Miss Florence Peterson, a pupil of
Victor Bergquist, will give a recital,
assisted by Walter Stenvi g, violinist,
Monday eveni ng in the Minneapolis Mu
sic company's parlors. Miss Peterson's
selections will be from Beethoven, Cho
pin, Grieg, Bergquist, Schubert and
Moszkowski.
The choir of the Hennepin avenue
M. E chmch will give selections from
Mendelssohn's "Elijah" at a special
musical service tomorrow evening. Th
quartet includes Mrs. William Gordon
Brackett, Miss Edith Pearce, Alv in
Davies and Harry E Phillips.
Ortin Kell er will take Ernest Her
man's place in the Wesley church choir
until he graduates from the university
in June, when he will go to Butte,
Mont., to accept a position. Mr. Hedman
has gone to Duluth.
The cantata, "From Sepulchre to
Throne," by Shepard, which was given
in the Fifth Avenue Congregational
church Easter Sunday, will be repeated
tomorrow evening. Th choir, Mrs E
ii. Cooley, Miss Ethel Matson, George
O. Brown and Allan Jone s, will be as
sisted by a chorus of twenty voices.
The choir and chorus will also sing,
"Worthy is the Lamb," from "Mes
siah.
The spri ng program by the junior
class of the Northwestern Conservatory
of Music will be given Friday eveni ng
in Conservatory hall. Those who will
take part are Julia Eandall, Margaret
Eichardso n, Kenneth Briggs, Eonald
Carter, Esther McCrossan, Neal Weber,
Marie Carter, Katherine Hodgdon, Ruth
Van Tuyl, Beulah McCrossan, Bachael
Van Nes t, Gladys Friend, Grace Leek,
Edna Hills, Marie Cheney, JeanWaehter
and Louise Frary.
The Mandolin and Glee clubs of the
Central high school will give their an
nu al concert Friday evening in the East
high school auditoriu m. The clubs are
made up of scholars from all classes.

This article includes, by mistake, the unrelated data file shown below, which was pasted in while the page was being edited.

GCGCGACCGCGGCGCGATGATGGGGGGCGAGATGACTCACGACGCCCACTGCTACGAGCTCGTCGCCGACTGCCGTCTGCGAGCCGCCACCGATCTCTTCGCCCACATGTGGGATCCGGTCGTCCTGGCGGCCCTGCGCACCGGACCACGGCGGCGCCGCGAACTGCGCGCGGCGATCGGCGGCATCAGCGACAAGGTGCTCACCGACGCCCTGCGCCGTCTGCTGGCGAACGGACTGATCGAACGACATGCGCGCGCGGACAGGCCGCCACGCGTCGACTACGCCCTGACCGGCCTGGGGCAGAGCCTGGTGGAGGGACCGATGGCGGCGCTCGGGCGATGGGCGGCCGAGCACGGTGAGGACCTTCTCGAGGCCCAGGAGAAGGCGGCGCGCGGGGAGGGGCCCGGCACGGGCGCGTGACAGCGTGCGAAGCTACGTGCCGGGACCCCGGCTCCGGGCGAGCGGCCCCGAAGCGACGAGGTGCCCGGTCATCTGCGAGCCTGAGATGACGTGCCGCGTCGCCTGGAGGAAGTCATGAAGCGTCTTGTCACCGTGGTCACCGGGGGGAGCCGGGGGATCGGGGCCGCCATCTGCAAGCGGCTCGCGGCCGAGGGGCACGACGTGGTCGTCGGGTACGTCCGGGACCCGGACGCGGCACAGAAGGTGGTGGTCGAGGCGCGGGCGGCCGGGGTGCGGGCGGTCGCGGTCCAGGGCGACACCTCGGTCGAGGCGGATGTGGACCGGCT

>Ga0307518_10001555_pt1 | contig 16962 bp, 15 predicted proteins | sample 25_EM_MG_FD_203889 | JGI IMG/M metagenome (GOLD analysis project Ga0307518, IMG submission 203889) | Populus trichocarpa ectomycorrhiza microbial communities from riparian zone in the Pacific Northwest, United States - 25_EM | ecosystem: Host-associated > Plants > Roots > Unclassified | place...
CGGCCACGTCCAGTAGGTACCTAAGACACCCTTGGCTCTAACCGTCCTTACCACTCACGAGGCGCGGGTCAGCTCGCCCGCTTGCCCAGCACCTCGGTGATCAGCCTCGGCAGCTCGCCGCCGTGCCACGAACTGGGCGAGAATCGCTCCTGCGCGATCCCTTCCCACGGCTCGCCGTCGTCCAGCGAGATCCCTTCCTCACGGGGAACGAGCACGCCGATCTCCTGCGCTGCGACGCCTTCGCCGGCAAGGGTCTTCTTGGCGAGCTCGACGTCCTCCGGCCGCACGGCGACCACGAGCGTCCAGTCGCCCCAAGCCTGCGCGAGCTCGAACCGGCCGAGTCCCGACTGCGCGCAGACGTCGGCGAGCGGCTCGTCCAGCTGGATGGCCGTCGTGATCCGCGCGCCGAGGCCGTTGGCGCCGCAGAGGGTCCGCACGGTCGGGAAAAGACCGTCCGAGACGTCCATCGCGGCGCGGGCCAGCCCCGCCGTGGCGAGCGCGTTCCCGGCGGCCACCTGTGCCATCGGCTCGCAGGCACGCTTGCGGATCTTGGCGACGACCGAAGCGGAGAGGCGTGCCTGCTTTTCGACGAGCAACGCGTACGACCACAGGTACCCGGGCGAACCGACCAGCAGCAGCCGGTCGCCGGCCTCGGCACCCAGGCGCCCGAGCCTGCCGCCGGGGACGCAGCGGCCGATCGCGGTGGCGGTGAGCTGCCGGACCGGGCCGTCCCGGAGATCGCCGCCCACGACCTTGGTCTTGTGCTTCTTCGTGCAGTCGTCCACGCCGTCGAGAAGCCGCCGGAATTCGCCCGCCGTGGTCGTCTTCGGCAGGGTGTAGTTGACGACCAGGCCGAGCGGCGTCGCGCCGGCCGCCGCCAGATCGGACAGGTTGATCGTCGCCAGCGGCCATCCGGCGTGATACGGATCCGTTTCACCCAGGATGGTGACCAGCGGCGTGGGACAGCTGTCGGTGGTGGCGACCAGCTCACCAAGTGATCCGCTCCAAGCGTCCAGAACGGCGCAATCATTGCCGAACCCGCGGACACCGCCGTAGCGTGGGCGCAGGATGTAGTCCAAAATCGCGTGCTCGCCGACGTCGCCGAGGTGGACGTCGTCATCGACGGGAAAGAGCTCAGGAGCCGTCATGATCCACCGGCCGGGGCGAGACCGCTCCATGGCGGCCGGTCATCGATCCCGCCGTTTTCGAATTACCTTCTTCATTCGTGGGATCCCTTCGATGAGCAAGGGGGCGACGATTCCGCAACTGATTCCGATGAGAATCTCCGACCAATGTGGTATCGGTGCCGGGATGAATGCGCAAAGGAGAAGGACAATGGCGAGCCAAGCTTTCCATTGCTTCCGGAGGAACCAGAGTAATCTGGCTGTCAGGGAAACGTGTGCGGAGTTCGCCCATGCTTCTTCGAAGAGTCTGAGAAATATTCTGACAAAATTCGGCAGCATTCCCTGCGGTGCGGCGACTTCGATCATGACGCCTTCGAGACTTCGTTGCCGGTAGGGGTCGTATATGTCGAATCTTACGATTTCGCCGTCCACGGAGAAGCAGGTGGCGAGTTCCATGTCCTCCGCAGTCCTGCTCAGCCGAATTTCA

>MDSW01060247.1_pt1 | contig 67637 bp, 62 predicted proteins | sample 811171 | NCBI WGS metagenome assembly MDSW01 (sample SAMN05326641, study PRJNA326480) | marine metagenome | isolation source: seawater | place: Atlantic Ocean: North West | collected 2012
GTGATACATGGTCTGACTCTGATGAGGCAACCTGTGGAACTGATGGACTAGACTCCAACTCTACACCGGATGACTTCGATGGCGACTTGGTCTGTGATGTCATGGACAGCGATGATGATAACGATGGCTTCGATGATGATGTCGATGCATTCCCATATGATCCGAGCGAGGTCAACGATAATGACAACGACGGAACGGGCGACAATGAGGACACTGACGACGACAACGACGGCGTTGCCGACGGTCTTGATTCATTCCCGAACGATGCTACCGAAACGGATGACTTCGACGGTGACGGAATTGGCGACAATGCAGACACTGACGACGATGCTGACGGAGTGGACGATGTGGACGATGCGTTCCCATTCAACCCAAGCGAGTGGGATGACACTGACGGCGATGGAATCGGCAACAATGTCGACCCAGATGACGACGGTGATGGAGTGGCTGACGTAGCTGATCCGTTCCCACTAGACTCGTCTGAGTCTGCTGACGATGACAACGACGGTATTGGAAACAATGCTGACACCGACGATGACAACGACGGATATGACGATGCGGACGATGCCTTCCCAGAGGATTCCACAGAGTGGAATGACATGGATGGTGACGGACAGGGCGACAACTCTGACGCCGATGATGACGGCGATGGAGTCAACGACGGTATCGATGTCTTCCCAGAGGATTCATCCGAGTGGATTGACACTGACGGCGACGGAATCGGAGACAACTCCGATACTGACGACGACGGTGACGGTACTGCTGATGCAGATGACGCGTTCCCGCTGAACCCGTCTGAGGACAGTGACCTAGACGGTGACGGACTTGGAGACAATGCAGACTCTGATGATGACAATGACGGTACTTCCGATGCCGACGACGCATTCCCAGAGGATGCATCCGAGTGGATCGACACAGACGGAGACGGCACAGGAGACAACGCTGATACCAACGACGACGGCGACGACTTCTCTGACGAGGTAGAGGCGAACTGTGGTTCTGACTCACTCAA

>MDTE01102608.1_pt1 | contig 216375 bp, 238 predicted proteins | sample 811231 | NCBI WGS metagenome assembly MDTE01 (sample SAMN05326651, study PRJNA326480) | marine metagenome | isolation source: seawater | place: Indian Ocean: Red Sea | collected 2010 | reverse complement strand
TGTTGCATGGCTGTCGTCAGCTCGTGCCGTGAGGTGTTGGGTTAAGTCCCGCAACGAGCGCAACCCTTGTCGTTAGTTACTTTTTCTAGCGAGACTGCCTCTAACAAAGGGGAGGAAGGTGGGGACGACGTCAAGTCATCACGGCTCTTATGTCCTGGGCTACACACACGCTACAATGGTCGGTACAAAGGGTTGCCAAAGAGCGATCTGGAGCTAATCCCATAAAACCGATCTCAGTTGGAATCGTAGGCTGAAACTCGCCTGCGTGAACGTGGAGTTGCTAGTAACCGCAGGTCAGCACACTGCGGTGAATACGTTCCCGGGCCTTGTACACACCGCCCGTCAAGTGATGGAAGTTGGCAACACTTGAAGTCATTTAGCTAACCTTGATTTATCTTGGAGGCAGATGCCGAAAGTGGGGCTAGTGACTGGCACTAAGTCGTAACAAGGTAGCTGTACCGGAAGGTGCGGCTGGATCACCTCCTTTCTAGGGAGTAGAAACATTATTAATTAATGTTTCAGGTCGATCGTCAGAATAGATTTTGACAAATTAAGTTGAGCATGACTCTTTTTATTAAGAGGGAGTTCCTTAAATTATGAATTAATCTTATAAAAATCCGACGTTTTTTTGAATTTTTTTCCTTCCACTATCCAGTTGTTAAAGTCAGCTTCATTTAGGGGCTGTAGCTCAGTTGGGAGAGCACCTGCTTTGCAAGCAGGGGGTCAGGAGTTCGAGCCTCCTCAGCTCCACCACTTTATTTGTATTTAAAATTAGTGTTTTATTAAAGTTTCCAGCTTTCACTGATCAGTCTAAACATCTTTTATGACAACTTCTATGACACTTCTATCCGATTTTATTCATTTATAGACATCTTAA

In addition to the musical numbers by
the student s, Miss Frances Woodard
will read several entertaining selections
a nd Austin Willia ms will sing.
The pupils of Miss Lillian Dyer
gave a class recit al this afternoon in
the Northwestern Conservatory of
Music hall.
Miss Helen Elizabeth Preston, a pupil
of Miss Margaret Drew, gave' a pia no
recital at Graham hall last evening.
Miss Preston ga ve her numbers a
most admirable manner and showed sym
pathy and intelligence. Of special in
terest were the Moskowski numbers
and the Liszt Rhapsod ie Hongroise No.
6 Th program opened with the Bee
thoven Sonata op. 14, No. 1, which was
well played. Miss Katherine Wat
kin s, a pupil of Louise Shawe of
Paul sang Beethoven's "Adelaide"'
and a group of Schumann songs in a
charming manner. Miss Drew played
her accompaniments.
But one important event remains of
the musical season, the concert of the
Pittsburg orchestra at the Auditorium,
Wednesday evening, May 17. This will
equal in interest and importance any
thing which has preceded it I is
indeed an epoch-marki ng engagement,
for it brings to the city for his first
visit Emil Paur, director of the or
chestra, which is conceded to be the
greatest orchestra in America and one
of the greatest in the world. I the
Pittsburg orchestra he has an instru
ment worthy of his skill, for he found
in it splendid material and he has
round ed it into form that enables it
to challenge comparison with any or
chestra in America.
The operatic idol of the last few
seasons. Mme. Gadski, is the soloist,
and this combination! exceeds in inter
est anything Minneapolis has be en of
fered for many seasons. I is quite
unusual for traveling orchestras to em
ploy soloists of first rank, but Mr Paur
is a believer in presenting the best,
and it will be the policy of the Pitts
burg orchestra under his directorship
to make an annual tour, so he is taking
especial pains that the initial appear
ance shall present it in the best pos
sible form and circumstances.
The program arranged for the Min
neapolis concert opens with one of
Paur's greatest Beethoven readings
and closes with an arrangement of
Weingartner, which is one of the mosr
attractive lig ht numbers written for
the orchestra. Th full program fol
lows:
Beethoven, gymphonte. No. 5, minor.
Wagner, scene and ballad from "The Flying
Dutchman", Mme Gadski -with orchestra.
Tschaikowsky, symphonie No. 6. Patnetlque
Goldmark, entr acta from the opera Cricket
on the Hearth
Selections, Mme. Gadski
Weber-Weingartifer, Invitation to the Dance
SUPREME COURT
Belle McKenzie, respondent, vs. Sarah
Banks, appellant Order affirmed.
Hyman Fegelson, respondent, vs, Ni
aga ra Fire Insurance company et al, de
fendants Niagara Fire Insurance com
pany et al, appellants. Order affirmed.
Clarence M. Rawitzer, as administrator
of the estate of Harry Jacobs, deceased,
respondent, vs St. Paul City Railway
company, appellant. Order affirmed.
M. H. Furseth, respondent, vs. Great
Northern Railway company, appellant.
Judgme nt aftirmed.
David Tozer, respondent, vs. the'Ocean
Accident & Guarantee corporation (lim